The Blending and both BlendVar experiments forecast accuracy of the assimilation cycles clearly outperforms the 3D-Var_ens experiment quality. We present this by vertical profiles of RMSE of 6-hour forecasts, which are used as guesses (backgrounds) for a following assimilation step in the assimilation cycles. Figures 10 and 11 show the clear positive impact of incorporating DF Blending into our set-up of the assimilation cycles for several variables and against radiosondes and aircraft observations. Although the Blending and both BlendVar experiments RMSE scores of the assimilation cycles are close, the BlendVar_ensbv experiment outperforms the others slightly. The BlendVar_ensbv experiment improves the RMSE of wind speed the most and this is confirmed by the significance T-test (Figs. 10b and 11b). BIAS was not significantly different between the experiments.
The time evolution of RMSE with the forecast range in the production of forecasts is constructed against radiosonde and aircraft observations together. We run the production of forecasts only at 0 and 12 UTC and if we had compared the experiments only with radiosonde observations there would have been too small sample of observations for forecast ranges 6 h, 18 h, 30 h,... A similar problem would have been with aircraft observations because almost no aircraft observations are available at 0 UTC. The comparison against both types of observations together and use of both runs (0, 12 UTC) for computation of the scores minimizes the problem.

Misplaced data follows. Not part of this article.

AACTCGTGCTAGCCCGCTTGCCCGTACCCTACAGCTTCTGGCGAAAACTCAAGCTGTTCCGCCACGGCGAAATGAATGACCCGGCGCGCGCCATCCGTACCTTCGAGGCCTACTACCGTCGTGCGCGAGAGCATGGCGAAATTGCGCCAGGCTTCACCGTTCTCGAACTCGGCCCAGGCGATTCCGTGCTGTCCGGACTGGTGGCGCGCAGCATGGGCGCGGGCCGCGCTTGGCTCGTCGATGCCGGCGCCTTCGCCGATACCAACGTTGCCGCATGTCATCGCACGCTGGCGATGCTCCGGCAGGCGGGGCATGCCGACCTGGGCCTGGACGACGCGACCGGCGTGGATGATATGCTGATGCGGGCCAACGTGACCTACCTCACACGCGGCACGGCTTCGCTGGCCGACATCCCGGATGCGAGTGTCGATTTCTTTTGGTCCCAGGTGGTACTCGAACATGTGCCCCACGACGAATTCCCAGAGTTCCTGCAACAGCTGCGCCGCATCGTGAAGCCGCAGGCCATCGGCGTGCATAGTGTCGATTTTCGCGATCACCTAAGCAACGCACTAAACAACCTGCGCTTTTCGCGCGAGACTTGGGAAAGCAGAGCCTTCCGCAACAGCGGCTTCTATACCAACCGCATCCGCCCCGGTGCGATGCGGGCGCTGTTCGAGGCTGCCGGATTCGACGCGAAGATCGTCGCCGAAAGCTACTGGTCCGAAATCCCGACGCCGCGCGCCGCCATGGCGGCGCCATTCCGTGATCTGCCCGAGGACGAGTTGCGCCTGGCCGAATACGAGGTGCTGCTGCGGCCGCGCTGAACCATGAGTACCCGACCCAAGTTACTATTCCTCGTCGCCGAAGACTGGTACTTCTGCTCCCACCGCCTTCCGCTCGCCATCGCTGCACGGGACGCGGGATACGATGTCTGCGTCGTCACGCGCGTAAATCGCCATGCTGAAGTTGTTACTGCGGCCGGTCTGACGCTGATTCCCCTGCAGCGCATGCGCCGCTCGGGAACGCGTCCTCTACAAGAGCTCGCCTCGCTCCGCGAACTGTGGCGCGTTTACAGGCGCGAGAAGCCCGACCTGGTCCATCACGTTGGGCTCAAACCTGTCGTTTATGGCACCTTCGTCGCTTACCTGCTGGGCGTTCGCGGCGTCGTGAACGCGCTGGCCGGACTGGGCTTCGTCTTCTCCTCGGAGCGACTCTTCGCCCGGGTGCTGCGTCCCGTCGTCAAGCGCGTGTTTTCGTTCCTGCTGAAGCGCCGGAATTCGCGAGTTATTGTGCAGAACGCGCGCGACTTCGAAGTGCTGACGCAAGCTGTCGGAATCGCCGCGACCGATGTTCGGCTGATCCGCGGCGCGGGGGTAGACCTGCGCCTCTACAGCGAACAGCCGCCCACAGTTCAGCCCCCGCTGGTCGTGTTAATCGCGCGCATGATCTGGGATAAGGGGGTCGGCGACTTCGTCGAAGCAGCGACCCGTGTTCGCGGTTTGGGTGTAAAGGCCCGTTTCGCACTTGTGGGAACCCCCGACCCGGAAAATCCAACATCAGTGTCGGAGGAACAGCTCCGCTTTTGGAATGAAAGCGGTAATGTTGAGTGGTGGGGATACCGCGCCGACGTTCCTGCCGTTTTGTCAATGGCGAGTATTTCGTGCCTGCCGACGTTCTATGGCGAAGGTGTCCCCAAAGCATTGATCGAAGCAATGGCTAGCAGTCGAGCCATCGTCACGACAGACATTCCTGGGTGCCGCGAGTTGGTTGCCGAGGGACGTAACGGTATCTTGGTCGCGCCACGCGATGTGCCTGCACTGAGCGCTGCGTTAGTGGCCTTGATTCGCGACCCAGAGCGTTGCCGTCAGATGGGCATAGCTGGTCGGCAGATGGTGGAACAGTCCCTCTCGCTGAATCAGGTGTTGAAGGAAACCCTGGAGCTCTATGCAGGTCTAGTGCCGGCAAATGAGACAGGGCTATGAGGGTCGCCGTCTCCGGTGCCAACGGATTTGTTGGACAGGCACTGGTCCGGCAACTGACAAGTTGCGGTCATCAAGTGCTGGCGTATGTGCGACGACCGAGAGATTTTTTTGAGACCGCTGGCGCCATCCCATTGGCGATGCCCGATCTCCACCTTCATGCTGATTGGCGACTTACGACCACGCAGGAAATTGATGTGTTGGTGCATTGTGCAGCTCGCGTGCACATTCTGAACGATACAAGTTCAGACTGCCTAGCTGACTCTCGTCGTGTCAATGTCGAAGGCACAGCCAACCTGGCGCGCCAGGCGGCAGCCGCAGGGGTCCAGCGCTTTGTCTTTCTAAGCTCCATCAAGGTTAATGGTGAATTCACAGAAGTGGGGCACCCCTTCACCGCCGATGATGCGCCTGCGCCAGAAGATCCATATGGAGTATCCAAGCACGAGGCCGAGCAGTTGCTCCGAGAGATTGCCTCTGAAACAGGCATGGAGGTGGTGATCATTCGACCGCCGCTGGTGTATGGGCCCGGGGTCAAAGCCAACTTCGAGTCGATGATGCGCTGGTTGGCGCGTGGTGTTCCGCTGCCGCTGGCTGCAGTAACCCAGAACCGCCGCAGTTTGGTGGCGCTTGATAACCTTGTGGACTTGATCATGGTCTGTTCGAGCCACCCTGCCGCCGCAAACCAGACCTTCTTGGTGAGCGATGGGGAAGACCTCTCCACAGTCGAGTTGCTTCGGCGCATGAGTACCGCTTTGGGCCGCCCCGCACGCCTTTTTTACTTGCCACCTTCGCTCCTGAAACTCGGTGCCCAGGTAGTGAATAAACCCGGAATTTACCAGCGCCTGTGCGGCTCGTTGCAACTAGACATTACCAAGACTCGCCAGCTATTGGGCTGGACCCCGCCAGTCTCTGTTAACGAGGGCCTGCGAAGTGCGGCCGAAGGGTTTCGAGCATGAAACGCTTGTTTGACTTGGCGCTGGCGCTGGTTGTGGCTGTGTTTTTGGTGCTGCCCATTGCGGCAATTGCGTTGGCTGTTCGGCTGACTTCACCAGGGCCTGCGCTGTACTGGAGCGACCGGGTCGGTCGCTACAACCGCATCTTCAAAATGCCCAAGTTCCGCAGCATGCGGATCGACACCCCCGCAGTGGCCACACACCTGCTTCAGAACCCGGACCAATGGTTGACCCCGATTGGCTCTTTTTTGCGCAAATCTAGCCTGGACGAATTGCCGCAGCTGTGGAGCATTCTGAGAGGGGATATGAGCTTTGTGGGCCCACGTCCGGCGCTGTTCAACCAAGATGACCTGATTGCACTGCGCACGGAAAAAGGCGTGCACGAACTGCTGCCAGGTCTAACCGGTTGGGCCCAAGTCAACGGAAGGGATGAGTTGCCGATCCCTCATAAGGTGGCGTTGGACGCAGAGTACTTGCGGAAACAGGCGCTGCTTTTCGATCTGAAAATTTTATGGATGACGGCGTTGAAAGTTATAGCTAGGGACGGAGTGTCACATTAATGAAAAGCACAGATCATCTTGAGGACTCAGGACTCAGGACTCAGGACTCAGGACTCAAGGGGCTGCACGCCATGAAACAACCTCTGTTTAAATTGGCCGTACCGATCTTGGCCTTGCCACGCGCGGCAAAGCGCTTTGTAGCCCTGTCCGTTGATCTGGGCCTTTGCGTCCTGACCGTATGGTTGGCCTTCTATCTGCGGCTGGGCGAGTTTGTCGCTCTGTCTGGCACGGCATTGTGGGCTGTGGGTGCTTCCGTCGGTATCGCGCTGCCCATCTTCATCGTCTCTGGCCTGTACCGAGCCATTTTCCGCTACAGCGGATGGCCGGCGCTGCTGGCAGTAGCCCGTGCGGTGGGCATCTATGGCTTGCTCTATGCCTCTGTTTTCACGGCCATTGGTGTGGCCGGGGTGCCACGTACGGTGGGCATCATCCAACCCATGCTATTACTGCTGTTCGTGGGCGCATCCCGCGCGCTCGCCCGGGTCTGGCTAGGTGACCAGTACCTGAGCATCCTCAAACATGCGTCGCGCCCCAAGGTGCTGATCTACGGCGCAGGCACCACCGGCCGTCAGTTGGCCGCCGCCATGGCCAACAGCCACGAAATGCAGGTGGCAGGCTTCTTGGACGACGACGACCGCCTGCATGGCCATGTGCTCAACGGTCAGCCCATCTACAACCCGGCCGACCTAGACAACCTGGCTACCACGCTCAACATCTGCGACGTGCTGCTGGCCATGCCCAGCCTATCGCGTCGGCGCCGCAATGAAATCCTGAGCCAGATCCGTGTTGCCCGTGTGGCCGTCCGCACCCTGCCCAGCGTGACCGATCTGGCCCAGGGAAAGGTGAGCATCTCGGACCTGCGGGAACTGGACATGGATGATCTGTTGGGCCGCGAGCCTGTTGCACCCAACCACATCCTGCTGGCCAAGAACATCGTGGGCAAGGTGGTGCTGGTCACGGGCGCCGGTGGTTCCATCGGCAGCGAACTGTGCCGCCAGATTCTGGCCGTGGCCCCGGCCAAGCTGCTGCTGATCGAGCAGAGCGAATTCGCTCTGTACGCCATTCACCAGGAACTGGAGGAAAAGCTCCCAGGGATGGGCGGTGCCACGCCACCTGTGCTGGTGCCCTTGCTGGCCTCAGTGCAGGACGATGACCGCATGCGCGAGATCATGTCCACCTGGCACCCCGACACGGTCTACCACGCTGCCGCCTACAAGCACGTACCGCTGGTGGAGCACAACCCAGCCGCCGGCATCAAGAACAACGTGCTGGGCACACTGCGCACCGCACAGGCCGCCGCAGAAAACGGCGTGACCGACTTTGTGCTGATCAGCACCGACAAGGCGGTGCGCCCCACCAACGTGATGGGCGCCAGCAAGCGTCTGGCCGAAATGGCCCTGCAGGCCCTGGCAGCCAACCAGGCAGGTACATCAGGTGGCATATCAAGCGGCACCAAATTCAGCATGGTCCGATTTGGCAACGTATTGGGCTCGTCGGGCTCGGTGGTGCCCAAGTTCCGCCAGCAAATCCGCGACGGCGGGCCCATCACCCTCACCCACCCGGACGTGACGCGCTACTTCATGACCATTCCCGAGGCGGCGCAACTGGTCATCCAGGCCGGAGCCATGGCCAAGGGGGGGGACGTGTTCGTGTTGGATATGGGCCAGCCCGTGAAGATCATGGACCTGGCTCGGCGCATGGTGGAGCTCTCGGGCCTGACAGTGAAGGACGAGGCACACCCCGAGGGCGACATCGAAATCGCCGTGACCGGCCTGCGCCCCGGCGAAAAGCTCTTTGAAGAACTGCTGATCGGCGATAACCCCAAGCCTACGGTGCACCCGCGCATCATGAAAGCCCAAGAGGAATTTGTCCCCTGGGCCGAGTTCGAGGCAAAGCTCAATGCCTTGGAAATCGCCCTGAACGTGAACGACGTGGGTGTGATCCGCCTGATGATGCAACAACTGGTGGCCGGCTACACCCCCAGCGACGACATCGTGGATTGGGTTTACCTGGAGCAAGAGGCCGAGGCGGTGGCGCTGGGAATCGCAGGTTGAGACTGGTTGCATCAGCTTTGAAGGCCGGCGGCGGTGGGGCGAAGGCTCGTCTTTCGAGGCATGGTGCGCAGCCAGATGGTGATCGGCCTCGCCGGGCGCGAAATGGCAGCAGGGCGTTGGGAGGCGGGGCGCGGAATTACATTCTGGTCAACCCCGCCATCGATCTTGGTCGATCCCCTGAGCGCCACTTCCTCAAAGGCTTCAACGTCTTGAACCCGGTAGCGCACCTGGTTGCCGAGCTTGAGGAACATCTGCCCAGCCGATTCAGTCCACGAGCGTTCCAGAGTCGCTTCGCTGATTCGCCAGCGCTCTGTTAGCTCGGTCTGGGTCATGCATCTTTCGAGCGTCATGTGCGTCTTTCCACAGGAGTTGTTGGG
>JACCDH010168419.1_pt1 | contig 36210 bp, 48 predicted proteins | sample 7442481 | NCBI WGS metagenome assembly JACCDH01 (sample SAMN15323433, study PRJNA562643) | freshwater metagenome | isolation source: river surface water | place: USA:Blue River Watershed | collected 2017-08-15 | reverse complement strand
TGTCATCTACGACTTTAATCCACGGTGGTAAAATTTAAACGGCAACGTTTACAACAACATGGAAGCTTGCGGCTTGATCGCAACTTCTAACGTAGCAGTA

The evolution of RMSE with the forecast range is presented on Fig. 12 at 500 hPa for temperature and wind speed. It can be seen that any analysis using 3D-Var is closer to observations at a 0 h forecast than the Blending experiment. It is not surprising since the DF Blending method is taking into account observations indirectly from analyses of the global model ARPEGE while 3D-Var uses observations directly. The situation is different for the 6-hour production forecast range, the 3D-Var_ens experiment is worse than any experiment based on DF Blending. This confirms the verification results of the assimilation cycles. Slight degradation of the 3D-Var_ens experiment RMSE could be seen up to the 24-hour forecast range compared to the DF Blending based schemes. The BlendVar_ensbv experiment has the lowest RMSE of wind speed at the 0-hour and the 6-hour forecasts for most of the vertical levels even if the score is very close to the other experiments based on DF Blending. The impact of BlendVar_ensbv with respect to Blending and BlendVar_ens is neutral for the other verified parameters and also for screen level parameters and pointwise verification of precipitation.